When our government is spoken of as some menacing, threatening foreign entity, it ignores the fact that in our democracy, government is us. We, the people -- (applause.) We, the people, hold in our hands the power to choose our leaders and change our laws, and shape our own destiny.
Government is not "us." Government is a relatively small handful of people with far too much power. Their exercise of vast powers is neither moral, Constitutional, nor effective. The power of the people does not include the power to stop bailouts or to stop health care reform. The power to elect our leaders is a very weak power. Our laws are passed by a Congress that, rather than enjoying the support of the vast majority of Americans, is according to polls opposed by the vast majority of Americans.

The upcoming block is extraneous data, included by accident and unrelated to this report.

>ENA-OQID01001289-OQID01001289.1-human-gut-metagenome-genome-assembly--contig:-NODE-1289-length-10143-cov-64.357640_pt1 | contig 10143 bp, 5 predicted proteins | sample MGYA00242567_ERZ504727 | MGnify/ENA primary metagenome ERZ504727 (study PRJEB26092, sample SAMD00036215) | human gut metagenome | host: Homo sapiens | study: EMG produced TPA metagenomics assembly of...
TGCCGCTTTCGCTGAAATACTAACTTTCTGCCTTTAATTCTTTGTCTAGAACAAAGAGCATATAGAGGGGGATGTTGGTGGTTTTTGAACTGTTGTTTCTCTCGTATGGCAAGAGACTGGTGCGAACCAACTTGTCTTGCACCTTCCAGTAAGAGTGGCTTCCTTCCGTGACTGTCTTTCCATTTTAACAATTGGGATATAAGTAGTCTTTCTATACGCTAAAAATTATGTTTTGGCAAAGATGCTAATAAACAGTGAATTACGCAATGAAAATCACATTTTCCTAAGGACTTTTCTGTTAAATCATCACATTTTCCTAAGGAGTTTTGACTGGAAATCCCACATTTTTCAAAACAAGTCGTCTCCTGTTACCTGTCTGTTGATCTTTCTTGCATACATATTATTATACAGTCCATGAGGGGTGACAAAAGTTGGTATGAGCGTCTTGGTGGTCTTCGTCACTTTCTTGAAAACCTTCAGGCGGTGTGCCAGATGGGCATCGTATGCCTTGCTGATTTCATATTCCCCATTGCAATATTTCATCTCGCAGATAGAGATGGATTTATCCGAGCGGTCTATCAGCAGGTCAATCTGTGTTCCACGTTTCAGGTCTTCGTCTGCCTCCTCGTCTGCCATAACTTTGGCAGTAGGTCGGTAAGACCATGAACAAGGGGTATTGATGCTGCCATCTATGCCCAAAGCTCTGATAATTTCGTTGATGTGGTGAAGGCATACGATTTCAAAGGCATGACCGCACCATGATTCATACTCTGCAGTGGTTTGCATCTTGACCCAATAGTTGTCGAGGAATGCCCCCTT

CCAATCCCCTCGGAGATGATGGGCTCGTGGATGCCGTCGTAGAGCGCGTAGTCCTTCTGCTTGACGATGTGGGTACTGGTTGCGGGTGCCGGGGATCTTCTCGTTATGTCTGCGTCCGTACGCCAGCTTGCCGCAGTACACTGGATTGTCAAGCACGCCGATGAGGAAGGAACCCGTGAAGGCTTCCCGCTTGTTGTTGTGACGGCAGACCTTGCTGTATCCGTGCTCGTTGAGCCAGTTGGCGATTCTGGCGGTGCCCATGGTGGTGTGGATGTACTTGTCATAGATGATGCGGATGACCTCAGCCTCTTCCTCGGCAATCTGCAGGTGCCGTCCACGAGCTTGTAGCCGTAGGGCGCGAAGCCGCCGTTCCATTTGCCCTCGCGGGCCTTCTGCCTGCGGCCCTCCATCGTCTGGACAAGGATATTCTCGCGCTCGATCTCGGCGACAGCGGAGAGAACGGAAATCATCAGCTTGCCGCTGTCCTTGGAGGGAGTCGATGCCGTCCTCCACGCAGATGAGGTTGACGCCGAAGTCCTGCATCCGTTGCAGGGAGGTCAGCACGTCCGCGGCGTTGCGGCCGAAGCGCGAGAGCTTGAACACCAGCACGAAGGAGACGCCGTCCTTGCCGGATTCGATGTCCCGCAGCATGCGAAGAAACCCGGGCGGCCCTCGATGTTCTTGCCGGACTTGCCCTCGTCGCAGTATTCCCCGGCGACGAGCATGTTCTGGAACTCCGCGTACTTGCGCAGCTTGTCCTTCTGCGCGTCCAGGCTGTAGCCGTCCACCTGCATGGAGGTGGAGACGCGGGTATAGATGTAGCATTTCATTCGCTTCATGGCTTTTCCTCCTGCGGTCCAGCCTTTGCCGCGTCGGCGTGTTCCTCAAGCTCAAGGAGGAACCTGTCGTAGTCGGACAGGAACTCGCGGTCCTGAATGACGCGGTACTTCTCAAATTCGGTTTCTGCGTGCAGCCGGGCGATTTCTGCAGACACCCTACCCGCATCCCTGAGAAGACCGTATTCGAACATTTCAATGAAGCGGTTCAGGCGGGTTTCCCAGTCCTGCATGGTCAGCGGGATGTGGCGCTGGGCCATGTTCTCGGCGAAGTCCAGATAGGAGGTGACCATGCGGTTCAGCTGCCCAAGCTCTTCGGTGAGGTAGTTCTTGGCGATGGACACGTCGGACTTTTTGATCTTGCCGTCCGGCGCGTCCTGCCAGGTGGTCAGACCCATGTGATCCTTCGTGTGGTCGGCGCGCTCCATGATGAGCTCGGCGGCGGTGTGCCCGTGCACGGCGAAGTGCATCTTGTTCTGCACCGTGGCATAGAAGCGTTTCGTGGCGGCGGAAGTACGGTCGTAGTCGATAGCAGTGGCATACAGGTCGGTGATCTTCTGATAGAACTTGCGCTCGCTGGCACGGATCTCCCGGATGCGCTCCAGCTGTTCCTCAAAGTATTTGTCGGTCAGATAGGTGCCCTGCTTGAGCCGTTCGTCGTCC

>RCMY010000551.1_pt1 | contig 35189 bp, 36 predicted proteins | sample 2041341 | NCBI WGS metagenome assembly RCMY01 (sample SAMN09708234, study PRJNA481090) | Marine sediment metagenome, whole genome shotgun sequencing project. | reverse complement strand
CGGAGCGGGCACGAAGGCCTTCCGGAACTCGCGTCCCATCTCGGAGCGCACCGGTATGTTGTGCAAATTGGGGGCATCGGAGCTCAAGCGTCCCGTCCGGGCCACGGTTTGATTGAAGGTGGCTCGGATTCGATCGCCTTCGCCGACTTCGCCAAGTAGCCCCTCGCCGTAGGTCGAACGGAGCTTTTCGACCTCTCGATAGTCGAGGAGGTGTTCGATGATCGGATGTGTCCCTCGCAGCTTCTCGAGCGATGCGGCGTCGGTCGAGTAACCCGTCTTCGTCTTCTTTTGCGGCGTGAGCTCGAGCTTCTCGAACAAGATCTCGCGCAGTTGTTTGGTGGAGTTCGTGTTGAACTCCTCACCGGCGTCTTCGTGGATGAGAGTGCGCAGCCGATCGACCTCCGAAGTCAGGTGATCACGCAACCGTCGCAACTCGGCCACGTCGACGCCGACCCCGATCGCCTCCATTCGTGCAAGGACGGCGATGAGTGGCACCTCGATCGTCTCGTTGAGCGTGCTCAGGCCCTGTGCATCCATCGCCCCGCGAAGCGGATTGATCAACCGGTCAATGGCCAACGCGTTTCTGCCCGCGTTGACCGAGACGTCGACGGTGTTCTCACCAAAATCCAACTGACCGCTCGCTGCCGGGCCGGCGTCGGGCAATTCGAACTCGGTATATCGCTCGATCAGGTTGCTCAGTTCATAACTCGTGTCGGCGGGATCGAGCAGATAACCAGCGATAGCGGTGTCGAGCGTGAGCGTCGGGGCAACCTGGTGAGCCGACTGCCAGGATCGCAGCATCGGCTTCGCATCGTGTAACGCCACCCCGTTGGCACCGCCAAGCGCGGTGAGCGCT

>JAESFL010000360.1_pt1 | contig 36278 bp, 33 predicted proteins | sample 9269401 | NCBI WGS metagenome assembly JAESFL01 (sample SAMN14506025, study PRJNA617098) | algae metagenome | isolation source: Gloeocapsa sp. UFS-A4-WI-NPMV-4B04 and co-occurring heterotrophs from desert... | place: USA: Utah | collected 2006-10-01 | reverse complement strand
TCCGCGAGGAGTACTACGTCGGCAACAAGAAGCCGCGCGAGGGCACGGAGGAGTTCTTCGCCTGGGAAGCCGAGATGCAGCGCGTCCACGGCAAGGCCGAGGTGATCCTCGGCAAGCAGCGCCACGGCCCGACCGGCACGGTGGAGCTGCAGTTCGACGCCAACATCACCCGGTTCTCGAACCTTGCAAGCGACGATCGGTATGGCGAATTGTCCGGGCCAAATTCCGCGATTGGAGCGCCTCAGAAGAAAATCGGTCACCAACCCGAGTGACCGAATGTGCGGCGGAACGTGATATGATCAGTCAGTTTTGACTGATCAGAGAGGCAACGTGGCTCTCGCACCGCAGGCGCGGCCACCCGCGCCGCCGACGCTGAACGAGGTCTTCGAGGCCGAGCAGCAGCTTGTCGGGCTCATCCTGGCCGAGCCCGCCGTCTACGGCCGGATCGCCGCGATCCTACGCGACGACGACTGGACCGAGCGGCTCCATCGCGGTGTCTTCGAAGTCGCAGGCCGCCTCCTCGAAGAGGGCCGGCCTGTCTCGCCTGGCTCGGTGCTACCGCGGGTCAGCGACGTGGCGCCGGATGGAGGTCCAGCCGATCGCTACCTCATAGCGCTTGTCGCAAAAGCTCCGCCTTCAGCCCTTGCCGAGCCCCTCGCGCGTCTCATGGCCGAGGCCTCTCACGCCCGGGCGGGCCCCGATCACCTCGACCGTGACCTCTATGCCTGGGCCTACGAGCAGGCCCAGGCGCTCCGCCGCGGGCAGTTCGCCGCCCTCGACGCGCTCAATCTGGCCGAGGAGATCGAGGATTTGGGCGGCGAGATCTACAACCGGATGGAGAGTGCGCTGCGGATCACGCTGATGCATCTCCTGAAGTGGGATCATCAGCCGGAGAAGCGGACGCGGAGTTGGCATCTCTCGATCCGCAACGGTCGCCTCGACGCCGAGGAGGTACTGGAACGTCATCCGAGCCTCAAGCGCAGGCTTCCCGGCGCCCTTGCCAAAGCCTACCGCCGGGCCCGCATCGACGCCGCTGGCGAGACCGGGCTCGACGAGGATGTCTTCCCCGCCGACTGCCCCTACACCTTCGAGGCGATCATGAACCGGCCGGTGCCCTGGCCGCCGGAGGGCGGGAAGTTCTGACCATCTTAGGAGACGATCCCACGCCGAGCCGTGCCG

The Washington Post headlined President Obama's speech "a fiery plea for civility." Basically, he was calling on people to submit to his will and that of his party. But just as I would never donate money to a charity that gives to billionaires, I will not support the expansion of power for those who already exercise far too much.
I am willing to forego the use of the term "fascist" to describe our current government. The amount of physical intimidation that we face today is nothing compared to what people faced under Hitler.
However, Hitler did not just get the reluctant obedience of those who feared the violence of his government. He obtained most of his support from people who willingly looked up to him as representing the German "us." The shocking thing about German history is not the people who reluctantly submitted to Hitler's authority under threat. It is the people who were attracted by his fiery pleas.
Yes, government is a menace. It is less of a menace in the U.S. today than it was in Germany in 1933. But it is a menace. The pundits who denounce those of us who disagree with the government are a larger menace. The many intellectuals in this country who concoct rationales for even greater government power are the largest menace of all.